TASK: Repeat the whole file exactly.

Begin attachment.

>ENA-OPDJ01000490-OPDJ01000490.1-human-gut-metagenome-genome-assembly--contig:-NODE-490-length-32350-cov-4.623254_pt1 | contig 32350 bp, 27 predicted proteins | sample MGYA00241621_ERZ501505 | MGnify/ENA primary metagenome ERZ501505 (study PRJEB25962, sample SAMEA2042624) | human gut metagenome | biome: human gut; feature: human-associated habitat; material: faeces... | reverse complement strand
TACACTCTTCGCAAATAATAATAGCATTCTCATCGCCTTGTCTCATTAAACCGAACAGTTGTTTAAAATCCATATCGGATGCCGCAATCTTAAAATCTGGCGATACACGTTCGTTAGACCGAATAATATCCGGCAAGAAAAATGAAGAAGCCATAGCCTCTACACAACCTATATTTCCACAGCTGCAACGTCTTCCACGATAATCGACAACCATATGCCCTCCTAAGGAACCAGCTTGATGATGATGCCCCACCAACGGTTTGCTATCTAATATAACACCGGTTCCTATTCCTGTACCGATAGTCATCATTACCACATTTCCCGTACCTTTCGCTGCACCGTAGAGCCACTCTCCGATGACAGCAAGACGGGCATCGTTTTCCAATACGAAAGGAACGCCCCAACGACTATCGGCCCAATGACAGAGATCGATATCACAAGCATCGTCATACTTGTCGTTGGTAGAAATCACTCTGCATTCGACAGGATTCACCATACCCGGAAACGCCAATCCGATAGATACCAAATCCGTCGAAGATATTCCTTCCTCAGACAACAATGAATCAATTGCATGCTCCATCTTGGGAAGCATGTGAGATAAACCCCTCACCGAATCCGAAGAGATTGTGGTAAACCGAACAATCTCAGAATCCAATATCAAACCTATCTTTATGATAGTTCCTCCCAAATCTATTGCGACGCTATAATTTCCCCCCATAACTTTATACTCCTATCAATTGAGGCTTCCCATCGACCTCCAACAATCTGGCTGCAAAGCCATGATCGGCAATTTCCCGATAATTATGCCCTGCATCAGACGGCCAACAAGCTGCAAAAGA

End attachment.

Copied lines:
>ENA-OPDJ01000490-OPDJ01000490.1-human-gut-metagenome-genome-assembly--contig:-NODE-490-length-32350-cov-4.623254_pt1 | contig 32350 bp, 27 predicted proteins | sample MGYA00241621_ERZ501505 | MGnify/ENA primary metagenome ERZ501505 (study PRJEB25962, sample SAMEA2042624) | human gut metagenome | biome: human gut; feature: human-associated habitat; material: faeces... | reverse complement strand
TACACTCTTCGCAAATAATAATAGCATTCTCATCGCCTTGTCTCATTAAACCGAACAGTTGTTTAAAATCCATATCGGATGCCGCAATCTTAAAATCTGGCGATACACGTTCGTTAGACCGAATAATATCCGGCAAGAAAAATGAAGAAGCCATAGCCTCTACACAACCTATATTTCCACAGCTGCAACGTCTTCCACGATAATCGACAACCATATGCCCTCCTAAGGAACCAGCTTGATGATGATGCCCCACCAACGGTTTGCTATCTAATATAACACCGGTTCCTATTCCTGTACCGATAGTCATCATTACCACATTTCCCGTACCTTTCGCTGCACCGTAGAGCCACTCTCCGATGACAGCAAGACGGGCATCGTTTTCCAATACGAAAGGAACGCCCCAACGACTATCGGCCCAATGACAGAGATCGATATCACAAGCATCGTCATACTTGTCGTTGGTAGAAATCACTCTGCATTCGACAGGATTCACCATACCCGGAAACGCCAATCCGATAGATACCAAATCCGTCGAAGATATTCCTTCCTCAGACAACAATGAATCAATTGCATGCTCCATCTTGGGAAGCATGTGAGATAAACCCCTCACCGAATCCGAAGAGATTGTGGTAAACCGAACAATCTCAGAATCCAATATCAAACCTATCTTTATGATAGTTCCTCCCAAATCTATTGCGACGCTATAATTTCCCCCCATAACTTTATACTCCTATCAATTGAGGCTTCCCATCGACCTCCAACAATCTGGCTGCAAAGCCATGATCGGCAATTTCCCGATAATTATGCCCTGCATCAGACGGCCAACAAGCTGCAAAAGA